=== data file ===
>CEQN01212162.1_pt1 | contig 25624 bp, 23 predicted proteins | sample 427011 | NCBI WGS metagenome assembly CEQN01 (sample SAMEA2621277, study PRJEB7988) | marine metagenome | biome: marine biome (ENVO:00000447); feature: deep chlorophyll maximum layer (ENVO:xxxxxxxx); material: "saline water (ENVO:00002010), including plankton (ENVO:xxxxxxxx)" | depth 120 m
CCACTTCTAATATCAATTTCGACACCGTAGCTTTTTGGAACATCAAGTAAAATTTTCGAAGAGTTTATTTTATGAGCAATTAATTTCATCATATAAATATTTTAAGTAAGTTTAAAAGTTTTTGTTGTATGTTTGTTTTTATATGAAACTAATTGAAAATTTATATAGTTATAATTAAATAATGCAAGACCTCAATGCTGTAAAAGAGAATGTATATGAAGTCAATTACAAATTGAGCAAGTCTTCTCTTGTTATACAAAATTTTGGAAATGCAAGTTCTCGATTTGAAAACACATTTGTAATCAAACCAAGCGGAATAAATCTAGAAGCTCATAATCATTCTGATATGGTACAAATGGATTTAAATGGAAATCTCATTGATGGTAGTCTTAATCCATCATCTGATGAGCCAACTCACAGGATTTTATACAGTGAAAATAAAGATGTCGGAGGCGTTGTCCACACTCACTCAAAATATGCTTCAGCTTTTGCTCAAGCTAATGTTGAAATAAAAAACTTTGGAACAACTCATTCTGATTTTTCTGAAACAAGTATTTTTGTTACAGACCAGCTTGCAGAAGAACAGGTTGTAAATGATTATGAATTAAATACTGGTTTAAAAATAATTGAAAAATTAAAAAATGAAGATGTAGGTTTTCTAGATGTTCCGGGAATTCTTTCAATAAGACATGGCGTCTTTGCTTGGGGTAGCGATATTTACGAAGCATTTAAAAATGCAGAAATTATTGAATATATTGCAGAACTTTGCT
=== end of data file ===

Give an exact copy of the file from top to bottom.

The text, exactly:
>CEQN01212162.1_pt1 | contig 25624 bp, 23 predicted proteins | sample 427011 | NCBI WGS metagenome assembly CEQN01 (sample SAMEA2621277, study PRJEB7988) | marine metagenome | biome: marine biome (ENVO:00000447); feature: deep chlorophyll maximum layer (ENVO:xxxxxxxx); material: "saline water (ENVO:00002010), including plankton (ENVO:xxxxxxxx)" | depth 120 m
CCACTTCTAATATCAATTTCGACACCGTAGCTTTTTGGAACATCAAGTAAAATTTTCGAAGAGTTTATTTTATGAGCAATTAATTTCATCATATAAATATTTTAAGTAAGTTTAAAAGTTTTTGTTGTATGTTTGTTTTTATATGAAACTAATTGAAAATTTATATAGTTATAATTAAATAATGCAAGACCTCAATGCTGTAAAAGAGAATGTATATGAAGTCAATTACAAATTGAGCAAGTCTTCTCTTGTTATACAAAATTTTGGAAATGCAAGTTCTCGATTTGAAAACACATTTGTAATCAAACCAAGCGGAATAAATCTAGAAGCTCATAATCATTCTGATATGGTACAAATGGATTTAAATGGAAATCTCATTGATGGTAGTCTTAATCCATCATCTGATGAGCCAACTCACAGGATTTTATACAGTGAAAATAAAGATGTCGGAGGCGTTGTCCACACTCACTCAAAATATGCTTCAGCTTTTGCTCAAGCTAATGTTGAAATAAAAAACTTTGGAACAACTCATTCTGATTTTTCTGAAACAAGTATTTTTGTTACAGACCAGCTTGCAGAAGAACAGGTTGTAAATGATTATGAATTAAATACTGGTTTAAAAATAATTGAAAAATTAAAAAATGAAGATGTAGGTTTTCTAGATGTTCCGGGAATTCTTTCAATAAGACATGGCGTCTTTGCTTGGGGTAGCGATATTTACGAAGCATTTAAAAATGCAGAAATTATTGAATATATTGCAGAACTTTGCT